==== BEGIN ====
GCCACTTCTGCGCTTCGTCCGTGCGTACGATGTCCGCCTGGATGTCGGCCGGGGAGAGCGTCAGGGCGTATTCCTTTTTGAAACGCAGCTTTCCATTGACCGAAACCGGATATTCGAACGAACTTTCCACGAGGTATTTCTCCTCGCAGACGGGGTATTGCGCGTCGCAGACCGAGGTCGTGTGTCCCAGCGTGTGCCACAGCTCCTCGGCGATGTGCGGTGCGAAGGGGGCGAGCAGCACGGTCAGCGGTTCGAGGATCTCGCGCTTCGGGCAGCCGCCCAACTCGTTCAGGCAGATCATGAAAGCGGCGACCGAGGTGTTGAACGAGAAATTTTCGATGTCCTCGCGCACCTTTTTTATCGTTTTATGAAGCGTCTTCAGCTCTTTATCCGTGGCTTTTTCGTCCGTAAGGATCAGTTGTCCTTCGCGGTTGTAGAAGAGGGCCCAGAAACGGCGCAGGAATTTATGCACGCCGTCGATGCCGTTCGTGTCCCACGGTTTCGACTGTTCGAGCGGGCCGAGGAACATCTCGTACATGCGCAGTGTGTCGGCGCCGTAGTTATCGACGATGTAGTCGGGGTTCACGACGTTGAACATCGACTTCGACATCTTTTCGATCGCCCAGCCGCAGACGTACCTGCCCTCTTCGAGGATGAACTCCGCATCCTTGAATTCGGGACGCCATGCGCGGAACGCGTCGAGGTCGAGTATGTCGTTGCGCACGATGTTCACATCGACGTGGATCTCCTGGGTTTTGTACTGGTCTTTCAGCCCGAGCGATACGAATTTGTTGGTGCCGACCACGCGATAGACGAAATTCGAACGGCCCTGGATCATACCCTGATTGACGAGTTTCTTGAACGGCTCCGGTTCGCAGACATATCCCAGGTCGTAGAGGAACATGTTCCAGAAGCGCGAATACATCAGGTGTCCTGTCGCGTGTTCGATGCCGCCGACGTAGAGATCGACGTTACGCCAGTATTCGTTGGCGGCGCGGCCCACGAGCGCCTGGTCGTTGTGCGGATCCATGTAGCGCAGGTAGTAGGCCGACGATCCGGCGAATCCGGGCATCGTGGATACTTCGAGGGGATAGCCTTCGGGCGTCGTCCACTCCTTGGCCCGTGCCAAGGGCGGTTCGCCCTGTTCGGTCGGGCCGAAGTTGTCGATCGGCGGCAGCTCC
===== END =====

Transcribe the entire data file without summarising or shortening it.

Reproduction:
GCCACTTCTGCGCTTCGTCCGTGCGTACGATGTCCGCCTGGATGTCGGCCGGGGAGAGCGTCAGGGCGTATTCCTTTTTGAAACGCAGCTTTCCATTGACCGAAACCGGATATTCGAACGAACTTTCCACGAGGTATTTCTCCTCGCAGACGGGGTATTGCGCGTCGCAGACCGAGGTCGTGTGTCCCAGCGTGTGCCACAGCTCCTCGGCGATGTGCGGTGCGAAGGGGGCGAGCAGCACGGTCAGCGGTTCGAGGATCTCGCGCTTCGGGCAGCCGCCCAACTCGTTCAGGCAGATCATGAAAGCGGCGACCGAGGTGTTGAACGAGAAATTTTCGATGTCCTCGCGCACCTTTTTTATCGTTTTATGAAGCGTCTTCAGCTCTTTATCCGTGGCTTTTTCGTCCGTAAGGATCAGTTGTCCTTCGCGGTTGTAGAAGAGGGCCCAGAAACGGCGCAGGAATTTATGCACGCCGTCGATGCCGTTCGTGTCCCACGGTTTCGACTGTTCGAGCGGGCCGAGGAACATCTCGTACATGCGCAGTGTGTCGGCGCCGTAGTTATCGACGATGTAGTCGGGGTTCACGACGTTGAACATCGACTTCGACATCTTTTCGATCGCCCAGCCGCAGACGTACCTGCCCTCTTCGAGGATGAACTCCGCATCCTTGAATTCGGGACGCCATGCGCGGAACGCGTCGAGGTCGAGTATGTCGTTGCGCACGATGTTCACATCGACGTGGATCTCCTGGGTTTTGTACTGGTCTTTCAGCCCGAGCGATACGAATTTGTTGGTGCCGACCACGCGATAGACGAAATTCGAACGGCCCTGGATCATACCCTGATTGACGAGTTTCTTGAACGGCTCCGGTTCGCAGACATATCCCAGGTCGTAGAGGAACATGTTCCAGAAGCGCGAATACATCAGGTGTCCTGTCGCGTGTTCGATGCCGCCGACGTAGAGATCGACGTTACGCCAGTATTCGTTGGCGGCGCGGCCCACGAGCGCCTGGTCGTTGTGCGGATCCATGTAGCGCAGGTAGTAGGCCGACGATCCGGCGAATCCGGGCATCGTGGATACTTCGAGGGGATAGCCTTCGGGCGTCGTCCACTCCTTGGCCCGTGCCAAGGGCGGTTCGCCCTGTTCGGTCGGGCCGAAGTTGTCGATCGGCGGCAGCTCC